Polling stations across Iraq have opened for early elections, many of which hope they will bring much-needed reforms amid heightened security that has deployed more than 250,000 workers across the country who have closed airspace, land borders and inland roads.
Fighter jets screamed over Baghdad as polling stations opened their doors on Sunday morning for voters to choose from 3,449 candidates vying for 329 seats in parliament.
It’s the fifth national vote since Saddam Hussein was overthrown in the US-led invasion of Iraq in 2003. It’s also seven months early: a key demand for a popular uprising that broke out in 2019.
The Tishreen movement has seen tens of thousands of people take to the streets to protest against endemic corruption, crumbling infrastructure, rising unemployment and the proliferation of armed groups. However, the rallies were met with deadly force by security forces: more than 600 people were killed and thousands injured in just a few months.
The country’s new prime minister, Mustafa al-Kadhimi, eventually bowed to the uprising’s demands for an early vote and a new electoral law. Even so, young activists called for a boycott of the elections that they believe are once again dominated by the political old guard.
A series of violent disappearances and targeted attacks that resulted in the death of more than 30 people continued to deter voters from participating.
At a polling station in a mixed neighborhood of Baghdad, voters said The independent one they feared that the elections would bring no change.
“I’m voting for ‘Imtidad’ and I hope my vote won’t let me down this time, but I’m pessimistic,” said Arshad Yasir, 40, referring to a new political party made up of activists who are on-going Protests.
“People have not learned the lesson in the past 18 years that all politicians are bad and corrupt after 2003,” he added
“I want to see real change. I want Iraq to be freed from arms and instead its children used to build and develop infrastructure, industry and agriculture. “
There are concerns that voter turnout may be lower than in the 2018 election, which was already a record low, with only 44% of the 24 million or eligible voters in Iraq casting their vote.
Iraqi leaders and religious figures tried to win support for the elections. Iraq’s leading Shiite cleric, Grand Ayatollah Ali al-Sistani, a widely respected authority, called for a high turnout and said the elections remain the best way for Iraqis to help shape the future of their country.
The country’s prime minister reiterated the message when he cast his vote at a school in Baghdad’s heavily fortified Green Zone on Sunday.
“Go out and choose and change your reality in the interests of Iraq and your future,” Kadhimi said repeatedly.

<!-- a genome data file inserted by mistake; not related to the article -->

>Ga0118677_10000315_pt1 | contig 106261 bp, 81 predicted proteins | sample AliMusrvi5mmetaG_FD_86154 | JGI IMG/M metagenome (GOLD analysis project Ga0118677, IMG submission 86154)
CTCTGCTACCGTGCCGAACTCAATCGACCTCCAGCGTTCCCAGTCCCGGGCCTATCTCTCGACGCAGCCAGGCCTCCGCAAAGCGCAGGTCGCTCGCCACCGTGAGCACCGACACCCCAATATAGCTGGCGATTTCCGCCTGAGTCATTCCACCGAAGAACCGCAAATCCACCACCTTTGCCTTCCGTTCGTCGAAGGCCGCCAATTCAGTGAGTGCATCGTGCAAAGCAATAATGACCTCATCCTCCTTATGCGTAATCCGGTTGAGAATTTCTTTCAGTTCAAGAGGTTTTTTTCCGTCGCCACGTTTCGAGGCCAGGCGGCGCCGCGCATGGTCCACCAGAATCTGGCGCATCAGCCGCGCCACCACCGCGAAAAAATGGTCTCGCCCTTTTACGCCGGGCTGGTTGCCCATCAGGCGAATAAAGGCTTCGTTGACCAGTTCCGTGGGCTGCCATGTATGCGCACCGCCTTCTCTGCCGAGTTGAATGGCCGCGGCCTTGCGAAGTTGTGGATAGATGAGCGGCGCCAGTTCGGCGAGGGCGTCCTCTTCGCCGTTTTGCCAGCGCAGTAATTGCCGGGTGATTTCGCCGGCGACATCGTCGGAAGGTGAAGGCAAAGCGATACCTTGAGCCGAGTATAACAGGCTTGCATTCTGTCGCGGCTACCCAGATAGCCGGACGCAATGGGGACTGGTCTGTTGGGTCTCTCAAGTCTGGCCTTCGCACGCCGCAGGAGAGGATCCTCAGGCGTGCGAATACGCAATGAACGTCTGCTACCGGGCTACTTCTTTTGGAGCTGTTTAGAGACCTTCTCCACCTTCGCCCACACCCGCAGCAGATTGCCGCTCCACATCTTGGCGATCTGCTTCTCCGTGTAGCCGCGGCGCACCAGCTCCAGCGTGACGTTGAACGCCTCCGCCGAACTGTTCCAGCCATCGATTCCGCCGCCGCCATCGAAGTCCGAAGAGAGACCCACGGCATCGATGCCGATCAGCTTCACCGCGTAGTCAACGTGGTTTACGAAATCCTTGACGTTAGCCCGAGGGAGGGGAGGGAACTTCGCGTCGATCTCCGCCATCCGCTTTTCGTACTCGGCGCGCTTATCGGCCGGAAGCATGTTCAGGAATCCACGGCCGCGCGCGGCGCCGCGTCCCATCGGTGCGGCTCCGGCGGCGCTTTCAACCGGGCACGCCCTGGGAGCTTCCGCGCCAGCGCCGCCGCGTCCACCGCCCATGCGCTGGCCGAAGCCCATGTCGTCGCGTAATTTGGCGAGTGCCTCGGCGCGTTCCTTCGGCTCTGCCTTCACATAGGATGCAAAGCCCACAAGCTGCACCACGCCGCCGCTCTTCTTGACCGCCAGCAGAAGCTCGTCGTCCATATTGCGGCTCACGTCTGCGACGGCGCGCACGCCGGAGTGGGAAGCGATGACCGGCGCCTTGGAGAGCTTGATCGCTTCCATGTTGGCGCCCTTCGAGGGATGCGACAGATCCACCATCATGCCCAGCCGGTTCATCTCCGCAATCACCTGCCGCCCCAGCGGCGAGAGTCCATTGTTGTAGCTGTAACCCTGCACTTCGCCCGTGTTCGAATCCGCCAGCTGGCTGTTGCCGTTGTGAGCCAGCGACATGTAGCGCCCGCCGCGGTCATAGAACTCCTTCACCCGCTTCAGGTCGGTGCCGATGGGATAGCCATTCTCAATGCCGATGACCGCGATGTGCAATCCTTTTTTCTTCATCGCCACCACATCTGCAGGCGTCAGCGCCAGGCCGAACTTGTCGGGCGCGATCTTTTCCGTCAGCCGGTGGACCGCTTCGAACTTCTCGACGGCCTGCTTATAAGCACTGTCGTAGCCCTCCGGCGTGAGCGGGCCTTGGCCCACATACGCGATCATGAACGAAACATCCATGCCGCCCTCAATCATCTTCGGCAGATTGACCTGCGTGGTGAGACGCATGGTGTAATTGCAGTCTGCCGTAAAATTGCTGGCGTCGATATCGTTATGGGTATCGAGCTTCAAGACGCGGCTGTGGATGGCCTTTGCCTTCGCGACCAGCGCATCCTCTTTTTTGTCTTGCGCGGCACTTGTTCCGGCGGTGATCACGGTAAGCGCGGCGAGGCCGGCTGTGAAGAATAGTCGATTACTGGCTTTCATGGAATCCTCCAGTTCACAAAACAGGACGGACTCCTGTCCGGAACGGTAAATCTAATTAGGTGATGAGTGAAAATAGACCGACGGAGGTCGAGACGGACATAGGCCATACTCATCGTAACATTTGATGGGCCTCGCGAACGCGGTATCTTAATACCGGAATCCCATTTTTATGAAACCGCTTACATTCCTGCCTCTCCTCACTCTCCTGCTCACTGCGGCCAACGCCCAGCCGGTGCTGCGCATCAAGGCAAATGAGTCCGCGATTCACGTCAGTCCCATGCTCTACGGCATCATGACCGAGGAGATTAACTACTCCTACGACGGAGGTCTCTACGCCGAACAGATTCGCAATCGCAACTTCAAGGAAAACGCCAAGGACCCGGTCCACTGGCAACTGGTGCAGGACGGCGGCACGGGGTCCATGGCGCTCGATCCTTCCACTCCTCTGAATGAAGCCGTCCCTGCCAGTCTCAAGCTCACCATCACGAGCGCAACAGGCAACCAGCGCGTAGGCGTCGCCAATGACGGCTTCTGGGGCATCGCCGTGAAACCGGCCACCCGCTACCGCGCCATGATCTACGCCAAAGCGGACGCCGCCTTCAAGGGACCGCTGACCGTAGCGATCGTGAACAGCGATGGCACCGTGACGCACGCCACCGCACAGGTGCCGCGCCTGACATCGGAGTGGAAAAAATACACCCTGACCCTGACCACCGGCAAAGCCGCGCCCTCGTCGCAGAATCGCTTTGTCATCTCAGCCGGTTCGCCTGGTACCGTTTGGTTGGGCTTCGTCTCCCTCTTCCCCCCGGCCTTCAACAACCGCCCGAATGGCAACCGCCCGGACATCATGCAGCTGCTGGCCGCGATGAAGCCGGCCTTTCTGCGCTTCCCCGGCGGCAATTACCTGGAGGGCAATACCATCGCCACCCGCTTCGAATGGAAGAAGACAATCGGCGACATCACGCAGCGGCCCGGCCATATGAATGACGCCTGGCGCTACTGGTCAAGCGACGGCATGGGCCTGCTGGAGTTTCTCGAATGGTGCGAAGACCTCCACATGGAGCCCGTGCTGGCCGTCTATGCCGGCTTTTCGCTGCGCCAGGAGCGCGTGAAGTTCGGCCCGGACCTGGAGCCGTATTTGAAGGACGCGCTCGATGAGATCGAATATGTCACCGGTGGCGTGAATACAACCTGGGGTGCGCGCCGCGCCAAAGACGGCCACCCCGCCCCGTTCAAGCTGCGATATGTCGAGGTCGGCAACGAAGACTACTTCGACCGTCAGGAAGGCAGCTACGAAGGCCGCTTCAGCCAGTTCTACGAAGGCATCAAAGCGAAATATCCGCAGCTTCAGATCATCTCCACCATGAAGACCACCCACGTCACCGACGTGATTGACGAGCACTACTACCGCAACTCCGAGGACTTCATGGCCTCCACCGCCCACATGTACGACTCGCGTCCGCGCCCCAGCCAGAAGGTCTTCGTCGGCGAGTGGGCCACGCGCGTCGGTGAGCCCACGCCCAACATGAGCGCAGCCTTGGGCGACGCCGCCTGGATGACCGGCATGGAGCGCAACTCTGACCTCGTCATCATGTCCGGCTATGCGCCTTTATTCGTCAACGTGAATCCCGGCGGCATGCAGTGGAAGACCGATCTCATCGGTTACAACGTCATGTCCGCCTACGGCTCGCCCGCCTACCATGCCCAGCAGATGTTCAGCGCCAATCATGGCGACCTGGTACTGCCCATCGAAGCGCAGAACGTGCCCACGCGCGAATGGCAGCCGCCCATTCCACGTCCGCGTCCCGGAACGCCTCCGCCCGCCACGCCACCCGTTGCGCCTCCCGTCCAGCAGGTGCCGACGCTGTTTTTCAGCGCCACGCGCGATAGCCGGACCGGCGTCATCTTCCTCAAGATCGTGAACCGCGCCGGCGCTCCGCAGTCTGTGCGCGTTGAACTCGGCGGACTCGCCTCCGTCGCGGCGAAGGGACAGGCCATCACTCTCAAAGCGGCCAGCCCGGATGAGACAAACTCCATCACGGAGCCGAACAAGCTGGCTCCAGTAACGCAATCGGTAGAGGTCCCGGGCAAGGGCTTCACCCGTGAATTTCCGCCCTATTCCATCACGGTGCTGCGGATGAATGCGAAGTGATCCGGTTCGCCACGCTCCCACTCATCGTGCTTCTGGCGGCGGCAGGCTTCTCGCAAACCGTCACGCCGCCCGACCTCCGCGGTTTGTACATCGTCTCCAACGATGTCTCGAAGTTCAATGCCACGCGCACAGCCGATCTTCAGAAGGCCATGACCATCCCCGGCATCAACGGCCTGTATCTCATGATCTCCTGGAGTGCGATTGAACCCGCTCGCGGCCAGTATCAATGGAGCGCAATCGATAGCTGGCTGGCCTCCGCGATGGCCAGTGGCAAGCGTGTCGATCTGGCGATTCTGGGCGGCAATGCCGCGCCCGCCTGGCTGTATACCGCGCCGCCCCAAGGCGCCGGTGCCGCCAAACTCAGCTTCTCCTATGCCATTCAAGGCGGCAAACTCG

“To those who hesitate, trust in God and go and choose those who you think fit,” he added. “This is our chance for reform.”
Many predict a close race between the Sadr movement, founded by the influential Shiite cleric Moqtada al Sadr and winning the 2018 race, and the Fatah Alliance, led by paramilitary leader Hadi al-Ameri, who won the last election took second place.
The sadristic movement, which has an armed wing called Saraya al-Salam, originally planned to boycott the election, but returned in full force and nominated 95 candidates.
Marwa Raheem Atya, a sadistic candidate in the southern city of Nassiriya, told the story The independent one They hope to almost double the number of seats they secured in 2018.
“I have full confidence in our leader who is bringing about change in Iraq, we have a clever and strong captain of the ship,” she said.
“We promise to make Iraq a country for Iraqis and to tighten uncontrolled access to weapons,” she added.
It is the first time that a vote has taken place under the country’s new electoral law, which divides Iraq into 83 smaller constituencies.
However, these new parties include those with alleged links to the powerful armed factions in Iraq who are raising concerns.
Hussein Muanis, once security chief of Kataib Hezbollah, the country’s toughest Shiite parliamentary militia, founded the Harakat Huqooq, or Rights Movement, which nominates 32 candidates and promotes an electoral program that focuses on the withdrawal of US troops from Iraq. Experts say that due to Mr. Muanis’ KH affiliation, this signals the militant group’s formal entry into politics, which KH has vehemently denied.
Muthana Fayhan, a Harakat Huqooq candidate for Baghdad, said The independent one they have nothing to do with the armed group.
“Mr. Muanis is an independent, his program is very clear to turn away from any sectarian divisions and create an Iraq for all Iraqis, whether they are Sunnis, Shiites or Christians.
It is also the first time that European Union observers are overseeing the voting portion of up to 600 international observers, including 150 from the United Nations.
This vote is also the first time the country has introduced biometric cards for voters to prevent misuse of electronic voter cards: they will be disabled for 72 hours after each election to avoid double voting.
But despite all these measures, there are still allegations of vote buying, intimidation and manipulation. And some people reported that the new electronic system was not working.
The head of the Iraqi election commission has announced that the first election results will be announced within 24 hours.